As the building blocks of virtual worlds take shape, leaders in technology, business, and government must simultaneously tackle issues of trust, security, and safety. Web 3.0 is a chance to shape these worlds based on lessons learned from past mistakes.
Meta’s Mark Zuckerberg talks about the “metaverse” as if there is only one virtual world to visit. The reality is that there are already multiple metaverse worlds open for business, and it’s by no means certain that a single company will rule them all.
It’s clear to James Arlen, CISO of database-as-a-service company Aiven, that building secure metaverse worlds isn’t a zero-sum game with one winner and many losers. It’s much more of a Nash equilibrium situation, which means that each player must consider the decisions of other players when setting their own strategy.
“If everyone loses a little, everyone wins,” he said. “It can be a model where everyone wins if we do things for each other.”
Technology and policy pundits see several issues that need to be addressed as virtual worlds become more common:
- Troubleshoot existing infrastructure issues
- Improve online identity management
- Establish a shared code of conduct
- Define trust and security policies for virtual worlds
- Determine who has the authority to enforce these policies
Tiffany Xingyu Wang, director of strategy and marketing at content moderation firm Spectrum Labs, said ensuring a safe environment will be a basic requirement for all virtual worlds.
“Trust and security are essential to the survival and success of any metaverse,” she said. “4chan will occur in the metaverse if there is no railing.”
A persistent and continuous environment such as a metaverse could amplify the frequency and intensity of harassment, according to Wang.
“With Facebook, you close your laptop or the app to leave, and it’s not like you’re constantly there,” she said. “The Metaverse is immersive and multi-sensory, which makes the impact much greater. The time to toxicity is much shorter.
In addition to establishing basic rules of conduct, virtual worlds will need laws to govern financial transactions and legal issues such as intellectual property rights. Navrina Singh, CEO and co-founder of Credo AI, said governance issues need to be addressed in the real world now to keep consumers safe in the metaverse.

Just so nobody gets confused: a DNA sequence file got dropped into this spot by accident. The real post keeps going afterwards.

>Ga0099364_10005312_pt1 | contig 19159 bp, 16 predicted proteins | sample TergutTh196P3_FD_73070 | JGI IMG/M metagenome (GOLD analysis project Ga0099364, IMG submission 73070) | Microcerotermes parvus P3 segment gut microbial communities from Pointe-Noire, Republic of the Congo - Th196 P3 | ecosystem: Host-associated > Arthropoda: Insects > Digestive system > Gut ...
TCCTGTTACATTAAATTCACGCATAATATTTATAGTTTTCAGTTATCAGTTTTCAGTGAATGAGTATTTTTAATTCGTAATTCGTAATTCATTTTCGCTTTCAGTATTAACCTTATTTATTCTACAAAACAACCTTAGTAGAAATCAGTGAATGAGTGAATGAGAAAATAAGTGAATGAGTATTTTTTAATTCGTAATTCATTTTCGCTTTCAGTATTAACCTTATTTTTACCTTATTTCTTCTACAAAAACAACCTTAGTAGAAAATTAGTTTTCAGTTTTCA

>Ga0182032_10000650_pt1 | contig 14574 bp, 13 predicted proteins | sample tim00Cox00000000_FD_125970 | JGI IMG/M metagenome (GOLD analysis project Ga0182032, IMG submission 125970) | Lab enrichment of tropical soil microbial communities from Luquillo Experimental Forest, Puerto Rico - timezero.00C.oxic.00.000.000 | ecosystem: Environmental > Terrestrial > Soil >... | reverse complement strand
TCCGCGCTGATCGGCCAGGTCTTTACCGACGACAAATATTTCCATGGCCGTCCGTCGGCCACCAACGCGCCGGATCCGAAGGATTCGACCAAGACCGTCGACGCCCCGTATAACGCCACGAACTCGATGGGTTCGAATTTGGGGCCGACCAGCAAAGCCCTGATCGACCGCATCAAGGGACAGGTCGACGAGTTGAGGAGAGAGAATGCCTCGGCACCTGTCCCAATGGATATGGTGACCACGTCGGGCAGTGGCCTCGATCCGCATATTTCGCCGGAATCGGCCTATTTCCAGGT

“By diving headfirst into the metaverse with a lack of AI oversight, companies are exposing their customers to risks like identity theft and fraud,” Singh said.
Ahmer Inam, Director of AI at PacTera Edge, also thinks the Metaverse needs a governance and regulatory framework.
“One would hope that corporations could self-govern, but that hasn’t really proven, so these rules would have to be enforced and mandated by the public sector,” he said. “Entities that monetize engagement so far haven’t really shown a sense of social responsibility about the impact of this technology.”
These are just some of the issues technology leaders and government officials need to address to begin building the metaverse with more security and stronger codes of conduct than we have with Web 2.0. Here’s a look at what it would take to fix lingering technology issues, address new ones, and establish virtual rules of the road now before the crashes start.
Building on fragile foundations
Arlen sees the recent discourse on the metaverse as an “everything old is new again” situation. Layering a new UI on top of an existing infrastructure brings all the strengths and weaknesses of those familiar building blocks. Aiven is a database-as-a-service platform that provides access to established and emerging database technologies for new and established businesses.
“As you venture into this new UI, the items underneath are still servers and data centers,” he said. “And when you think about the implications of revamping stuff that’s already known to be crappy….”
Virtual worlds add another layer of abstraction to the technology experience, which means losing some of the context for lower layers, Arlen said.
He also sees issues with the idea of authenticity for individuals and how authenticity and authentication come together in virtual worlds.